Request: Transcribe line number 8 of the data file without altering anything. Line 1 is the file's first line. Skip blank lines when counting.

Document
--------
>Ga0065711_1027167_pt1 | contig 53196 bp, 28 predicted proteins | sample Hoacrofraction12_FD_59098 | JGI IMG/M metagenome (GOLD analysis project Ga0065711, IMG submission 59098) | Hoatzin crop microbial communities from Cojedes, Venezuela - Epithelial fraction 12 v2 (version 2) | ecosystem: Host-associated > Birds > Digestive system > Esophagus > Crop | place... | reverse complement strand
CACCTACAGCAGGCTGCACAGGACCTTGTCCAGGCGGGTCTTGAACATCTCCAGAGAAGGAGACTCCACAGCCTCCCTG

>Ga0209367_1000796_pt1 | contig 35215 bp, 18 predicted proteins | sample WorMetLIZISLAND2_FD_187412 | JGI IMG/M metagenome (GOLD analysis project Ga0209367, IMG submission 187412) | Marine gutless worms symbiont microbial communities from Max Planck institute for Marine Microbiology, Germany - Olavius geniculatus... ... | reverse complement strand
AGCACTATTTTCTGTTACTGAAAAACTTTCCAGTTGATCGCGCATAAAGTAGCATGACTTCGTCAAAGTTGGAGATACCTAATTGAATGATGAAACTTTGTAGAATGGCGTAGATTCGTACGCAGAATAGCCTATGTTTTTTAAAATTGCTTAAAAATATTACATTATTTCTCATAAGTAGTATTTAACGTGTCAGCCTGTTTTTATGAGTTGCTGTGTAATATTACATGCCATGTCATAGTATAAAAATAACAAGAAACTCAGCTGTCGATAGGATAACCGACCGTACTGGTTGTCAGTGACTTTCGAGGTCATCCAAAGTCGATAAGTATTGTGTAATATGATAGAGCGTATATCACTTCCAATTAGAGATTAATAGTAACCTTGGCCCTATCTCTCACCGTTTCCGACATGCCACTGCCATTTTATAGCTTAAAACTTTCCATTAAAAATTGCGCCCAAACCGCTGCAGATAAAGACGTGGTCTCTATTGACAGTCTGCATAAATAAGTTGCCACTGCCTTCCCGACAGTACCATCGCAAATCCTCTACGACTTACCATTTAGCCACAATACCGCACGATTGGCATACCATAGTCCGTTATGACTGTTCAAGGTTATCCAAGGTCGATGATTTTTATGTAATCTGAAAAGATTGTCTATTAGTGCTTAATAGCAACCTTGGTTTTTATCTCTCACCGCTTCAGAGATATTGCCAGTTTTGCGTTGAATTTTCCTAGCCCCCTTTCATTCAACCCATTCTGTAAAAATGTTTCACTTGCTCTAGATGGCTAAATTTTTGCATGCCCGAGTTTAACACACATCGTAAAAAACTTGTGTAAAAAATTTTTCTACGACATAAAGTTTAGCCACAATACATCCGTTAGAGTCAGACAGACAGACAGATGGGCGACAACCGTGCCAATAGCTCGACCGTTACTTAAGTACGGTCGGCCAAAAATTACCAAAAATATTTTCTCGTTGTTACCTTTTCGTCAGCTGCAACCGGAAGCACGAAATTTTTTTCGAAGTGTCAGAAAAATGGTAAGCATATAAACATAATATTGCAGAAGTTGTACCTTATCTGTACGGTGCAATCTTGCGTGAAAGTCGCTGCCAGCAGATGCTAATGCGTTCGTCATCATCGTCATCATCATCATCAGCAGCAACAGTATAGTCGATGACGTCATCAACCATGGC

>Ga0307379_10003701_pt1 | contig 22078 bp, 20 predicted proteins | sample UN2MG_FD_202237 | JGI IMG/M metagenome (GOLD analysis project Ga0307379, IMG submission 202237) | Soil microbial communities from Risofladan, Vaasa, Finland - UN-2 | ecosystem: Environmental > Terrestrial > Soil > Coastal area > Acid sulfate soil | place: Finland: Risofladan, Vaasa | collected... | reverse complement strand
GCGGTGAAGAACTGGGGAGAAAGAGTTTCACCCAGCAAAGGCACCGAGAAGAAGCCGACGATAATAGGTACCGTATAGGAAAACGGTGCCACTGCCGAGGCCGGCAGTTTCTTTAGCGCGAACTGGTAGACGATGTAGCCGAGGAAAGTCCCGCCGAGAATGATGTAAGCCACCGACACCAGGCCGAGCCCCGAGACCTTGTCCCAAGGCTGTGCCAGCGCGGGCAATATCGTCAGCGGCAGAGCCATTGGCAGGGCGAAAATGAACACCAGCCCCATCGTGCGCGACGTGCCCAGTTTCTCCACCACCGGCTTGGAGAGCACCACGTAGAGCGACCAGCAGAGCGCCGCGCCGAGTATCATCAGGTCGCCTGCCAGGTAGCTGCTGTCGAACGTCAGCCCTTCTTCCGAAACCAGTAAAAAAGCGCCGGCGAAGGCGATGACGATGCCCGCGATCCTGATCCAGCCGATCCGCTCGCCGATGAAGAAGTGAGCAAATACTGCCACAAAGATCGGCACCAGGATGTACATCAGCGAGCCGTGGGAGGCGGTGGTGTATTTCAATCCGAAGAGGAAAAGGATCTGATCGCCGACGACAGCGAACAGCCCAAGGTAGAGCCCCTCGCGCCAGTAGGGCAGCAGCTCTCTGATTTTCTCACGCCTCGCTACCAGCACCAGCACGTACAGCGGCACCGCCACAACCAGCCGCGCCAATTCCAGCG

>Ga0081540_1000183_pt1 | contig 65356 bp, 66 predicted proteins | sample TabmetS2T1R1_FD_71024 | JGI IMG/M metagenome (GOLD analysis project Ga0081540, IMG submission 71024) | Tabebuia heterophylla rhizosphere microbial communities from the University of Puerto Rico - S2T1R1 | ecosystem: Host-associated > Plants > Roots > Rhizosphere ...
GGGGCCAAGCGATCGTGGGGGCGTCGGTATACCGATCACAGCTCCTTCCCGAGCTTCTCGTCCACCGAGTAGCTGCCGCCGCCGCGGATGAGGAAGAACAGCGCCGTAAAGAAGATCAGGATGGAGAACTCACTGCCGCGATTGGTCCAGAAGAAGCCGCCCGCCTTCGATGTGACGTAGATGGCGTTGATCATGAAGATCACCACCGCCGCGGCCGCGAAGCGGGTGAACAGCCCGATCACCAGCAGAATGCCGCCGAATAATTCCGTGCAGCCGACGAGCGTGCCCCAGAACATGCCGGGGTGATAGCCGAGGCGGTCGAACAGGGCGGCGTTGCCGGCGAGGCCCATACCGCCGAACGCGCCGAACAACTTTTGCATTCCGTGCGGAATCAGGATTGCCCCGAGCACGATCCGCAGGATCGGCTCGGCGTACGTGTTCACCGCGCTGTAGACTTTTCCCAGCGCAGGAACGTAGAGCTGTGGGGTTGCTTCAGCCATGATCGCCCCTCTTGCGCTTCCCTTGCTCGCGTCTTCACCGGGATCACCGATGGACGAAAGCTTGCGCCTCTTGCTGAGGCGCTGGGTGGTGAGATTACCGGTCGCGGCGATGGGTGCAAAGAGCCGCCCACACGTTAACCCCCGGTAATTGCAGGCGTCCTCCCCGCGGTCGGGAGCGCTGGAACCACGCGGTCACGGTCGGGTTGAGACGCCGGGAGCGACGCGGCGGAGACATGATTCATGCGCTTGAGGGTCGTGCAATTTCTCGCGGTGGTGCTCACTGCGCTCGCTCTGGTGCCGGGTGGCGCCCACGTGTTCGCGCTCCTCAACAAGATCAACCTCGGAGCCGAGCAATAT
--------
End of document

GGGGCCAAGCGATCGTGGGGGCGTCGGTATACCGATCACAGCTCCTTCCCGAGCTTCTCGTCCACCGAGTAGCTGCCGCCGCCGCGGATGAGGAAGAACAGCGCCGTAAAGAAGATCAGGATGGAGAACTCACTGCCGCGATTGGTCCAGAAGAAGCCGCCCGCCTTCGATGTGACGTAGATGGCGTTGATCATGAAGATCACCACCGCCGCGGCCGCGAAGCGGGTGAACAGCCCGATCACCAGCAGAATGCCGCCGAATAATTCCGTGCAGCCGACGAGCGTGCCCCAGAACATGCCGGGGTGATAGCCGAGGCGGTCGAACAGGGCGGCGTTGCCGGCGAGGCCCATACCGCCGAACGCGCCGAACAACTTTTGCATTCCGTGCGGAATCAGGATTGCCCCGAGCACGATCCGCAGGATCGGCTCGGCGTACGTGTTCACCGCGCTGTAGACTTTTCCCAGCGCAGGAACGTAGAGCTGTGGGGTTGCTTCAGCCATGATCGCCCCTCTTGCGCTTCCCTTGCTCGCGTCTTCACCGGGATCACCGATGGACGAAAGCTTGCGCCTCTTGCTGAGGCGCTGGGTGGTGAGATTACCGGTCGCGGCGATGGGTGCAAAGAGCCGCCCACACGTTAACCCCCGGTAATTGCAGGCGTCCTCCCCGCGGTCGGGAGCGCTGGAACCACGCGGTCACGGTCGGGTTGAGACGCCGGGAGCGACGCGGCGGAGACATGATTCATGCGCTTGAGGGTCGTGCAATTTCTCGCGGTGGTGCTCACTGCGCTCGCTCTGGTGCCGGGTGGCGCCCACGTGTTCGCGCTCCTCAACAAGATCAACCTCGGAGCCGAGCAATAT